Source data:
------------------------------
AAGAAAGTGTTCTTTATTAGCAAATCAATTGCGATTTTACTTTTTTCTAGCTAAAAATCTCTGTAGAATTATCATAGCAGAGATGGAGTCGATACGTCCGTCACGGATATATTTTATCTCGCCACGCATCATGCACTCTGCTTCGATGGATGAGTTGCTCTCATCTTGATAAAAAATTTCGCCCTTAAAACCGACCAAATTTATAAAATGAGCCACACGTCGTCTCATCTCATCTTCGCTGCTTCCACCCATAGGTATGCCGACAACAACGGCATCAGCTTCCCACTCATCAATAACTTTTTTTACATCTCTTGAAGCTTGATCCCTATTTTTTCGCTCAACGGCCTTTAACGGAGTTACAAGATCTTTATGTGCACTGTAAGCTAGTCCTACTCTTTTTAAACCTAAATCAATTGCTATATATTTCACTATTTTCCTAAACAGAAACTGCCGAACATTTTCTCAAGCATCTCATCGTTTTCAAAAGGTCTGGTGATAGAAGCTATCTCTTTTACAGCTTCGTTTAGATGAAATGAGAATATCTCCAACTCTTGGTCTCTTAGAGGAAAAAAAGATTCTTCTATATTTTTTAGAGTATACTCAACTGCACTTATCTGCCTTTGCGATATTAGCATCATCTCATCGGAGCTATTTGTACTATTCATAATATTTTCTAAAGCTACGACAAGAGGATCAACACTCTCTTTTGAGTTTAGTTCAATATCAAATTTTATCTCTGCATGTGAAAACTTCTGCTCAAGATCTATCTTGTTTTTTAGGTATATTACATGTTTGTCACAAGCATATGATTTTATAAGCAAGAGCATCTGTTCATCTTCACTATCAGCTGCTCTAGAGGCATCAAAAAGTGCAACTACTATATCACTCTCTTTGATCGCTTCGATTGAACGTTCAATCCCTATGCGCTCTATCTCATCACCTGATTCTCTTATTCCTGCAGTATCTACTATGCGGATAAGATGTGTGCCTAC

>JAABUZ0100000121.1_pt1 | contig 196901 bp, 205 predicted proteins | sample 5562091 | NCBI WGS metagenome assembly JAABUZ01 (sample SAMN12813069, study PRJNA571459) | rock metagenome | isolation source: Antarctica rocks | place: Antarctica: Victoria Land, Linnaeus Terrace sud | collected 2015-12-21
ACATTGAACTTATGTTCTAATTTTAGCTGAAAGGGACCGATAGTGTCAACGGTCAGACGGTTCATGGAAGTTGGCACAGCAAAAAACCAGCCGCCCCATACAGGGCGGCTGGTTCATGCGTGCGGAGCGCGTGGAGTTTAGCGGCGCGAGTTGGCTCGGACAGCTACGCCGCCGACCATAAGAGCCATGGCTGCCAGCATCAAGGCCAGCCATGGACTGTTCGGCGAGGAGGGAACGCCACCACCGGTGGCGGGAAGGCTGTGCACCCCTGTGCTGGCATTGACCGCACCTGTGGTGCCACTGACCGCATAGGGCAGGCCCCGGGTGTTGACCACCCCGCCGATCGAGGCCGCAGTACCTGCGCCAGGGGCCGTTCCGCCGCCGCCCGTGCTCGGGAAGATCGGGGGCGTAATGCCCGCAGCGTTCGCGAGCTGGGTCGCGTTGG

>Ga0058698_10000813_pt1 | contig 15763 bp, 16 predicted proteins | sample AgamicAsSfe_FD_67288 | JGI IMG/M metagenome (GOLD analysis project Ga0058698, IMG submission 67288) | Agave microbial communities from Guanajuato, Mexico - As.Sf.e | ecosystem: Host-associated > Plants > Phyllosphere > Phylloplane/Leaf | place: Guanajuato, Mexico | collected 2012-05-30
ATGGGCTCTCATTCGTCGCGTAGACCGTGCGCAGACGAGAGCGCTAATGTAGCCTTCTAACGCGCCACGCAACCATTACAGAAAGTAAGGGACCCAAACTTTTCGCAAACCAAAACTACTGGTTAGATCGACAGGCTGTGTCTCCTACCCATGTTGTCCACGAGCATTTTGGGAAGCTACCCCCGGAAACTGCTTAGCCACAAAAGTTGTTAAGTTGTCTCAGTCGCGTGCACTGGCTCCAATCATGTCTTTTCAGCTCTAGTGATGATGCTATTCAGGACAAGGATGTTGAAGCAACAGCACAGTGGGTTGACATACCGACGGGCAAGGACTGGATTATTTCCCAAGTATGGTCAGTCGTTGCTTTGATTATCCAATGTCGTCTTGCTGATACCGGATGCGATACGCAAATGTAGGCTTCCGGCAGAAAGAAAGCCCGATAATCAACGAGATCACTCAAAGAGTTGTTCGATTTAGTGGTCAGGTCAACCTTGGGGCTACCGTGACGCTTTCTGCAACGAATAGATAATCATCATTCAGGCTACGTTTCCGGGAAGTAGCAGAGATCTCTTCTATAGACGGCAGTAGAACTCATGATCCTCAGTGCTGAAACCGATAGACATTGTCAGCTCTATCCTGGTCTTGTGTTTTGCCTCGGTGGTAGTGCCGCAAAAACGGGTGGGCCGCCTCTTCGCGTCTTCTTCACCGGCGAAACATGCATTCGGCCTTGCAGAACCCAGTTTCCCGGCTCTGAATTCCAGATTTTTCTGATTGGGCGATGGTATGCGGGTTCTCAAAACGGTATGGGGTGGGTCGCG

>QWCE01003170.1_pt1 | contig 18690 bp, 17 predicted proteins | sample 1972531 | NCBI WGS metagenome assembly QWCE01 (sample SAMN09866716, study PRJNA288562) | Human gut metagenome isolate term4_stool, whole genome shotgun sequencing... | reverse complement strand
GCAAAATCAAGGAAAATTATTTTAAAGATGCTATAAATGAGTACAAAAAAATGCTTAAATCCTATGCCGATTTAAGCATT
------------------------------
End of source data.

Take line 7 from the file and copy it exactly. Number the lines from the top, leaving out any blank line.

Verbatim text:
GCAAAATCAAGGAAAATTATTTTAAAGATGCTATAAATGAGTACAAAAAAATGCTTAAATCCTATGCCGATTTAAGCATT